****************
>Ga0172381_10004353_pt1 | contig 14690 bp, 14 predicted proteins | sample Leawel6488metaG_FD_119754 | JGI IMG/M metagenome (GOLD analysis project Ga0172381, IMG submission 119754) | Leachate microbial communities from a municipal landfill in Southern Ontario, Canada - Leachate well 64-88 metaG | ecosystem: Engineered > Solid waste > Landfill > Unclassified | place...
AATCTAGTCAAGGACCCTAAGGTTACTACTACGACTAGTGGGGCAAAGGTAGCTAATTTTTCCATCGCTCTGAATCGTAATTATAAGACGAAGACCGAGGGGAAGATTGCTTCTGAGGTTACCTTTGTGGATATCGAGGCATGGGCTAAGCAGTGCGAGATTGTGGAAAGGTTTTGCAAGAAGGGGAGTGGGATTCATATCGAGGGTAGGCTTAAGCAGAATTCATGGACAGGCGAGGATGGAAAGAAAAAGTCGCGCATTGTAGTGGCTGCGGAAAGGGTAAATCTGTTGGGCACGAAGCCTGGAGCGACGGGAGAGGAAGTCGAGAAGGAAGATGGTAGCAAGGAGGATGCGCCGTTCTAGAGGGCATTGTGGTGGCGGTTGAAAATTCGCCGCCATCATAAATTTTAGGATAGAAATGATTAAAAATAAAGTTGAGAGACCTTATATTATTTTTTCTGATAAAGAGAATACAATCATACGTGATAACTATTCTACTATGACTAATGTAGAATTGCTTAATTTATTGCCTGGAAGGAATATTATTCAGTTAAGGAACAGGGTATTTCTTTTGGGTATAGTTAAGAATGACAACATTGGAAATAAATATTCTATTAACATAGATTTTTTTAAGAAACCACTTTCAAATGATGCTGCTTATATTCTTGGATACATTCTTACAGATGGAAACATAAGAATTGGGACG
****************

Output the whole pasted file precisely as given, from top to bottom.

>Ga0172381_10004353_pt1 | contig 14690 bp, 14 predicted proteins | sample Leawel6488metaG_FD_119754 | JGI IMG/M metagenome (GOLD analysis project Ga0172381, IMG submission 119754) | Leachate microbial communities from a municipal landfill in Southern Ontario, Canada - Leachate well 64-88 metaG | ecosystem: Engineered > Solid waste > Landfill > Unclassified | place...
AATCTAGTCAAGGACCCTAAGGTTACTACTACGACTAGTGGGGCAAAGGTAGCTAATTTTTCCATCGCTCTGAATCGTAATTATAAGACGAAGACCGAGGGGAAGATTGCTTCTGAGGTTACCTTTGTGGATATCGAGGCATGGGCTAAGCAGTGCGAGATTGTGGAAAGGTTTTGCAAGAAGGGGAGTGGGATTCATATCGAGGGTAGGCTTAAGCAGAATTCATGGACAGGCGAGGATGGAAAGAAAAAGTCGCGCATTGTAGTGGCTGCGGAAAGGGTAAATCTGTTGGGCACGAAGCCTGGAGCGACGGGAGAGGAAGTCGAGAAGGAAGATGGTAGCAAGGAGGATGCGCCGTTCTAGAGGGCATTGTGGTGGCGGTTGAAAATTCGCCGCCATCATAAATTTTAGGATAGAAATGATTAAAAATAAAGTTGAGAGACCTTATATTATTTTTTCTGATAAAGAGAATACAATCATACGTGATAACTATTCTACTATGACTAATGTAGAATTGCTTAATTTATTGCCTGGAAGGAATATTATTCAGTTAAGGAACAGGGTATTTCTTTTGGGTATAGTTAAGAATGACAACATTGGAAATAAATATTCTATTAACATAGATTTTTTTAAGAAACCACTTTCAAATGATGCTGCTTATATTCTTGGATACATTCTTACAGATGGAAACATAAGAATTGGGACG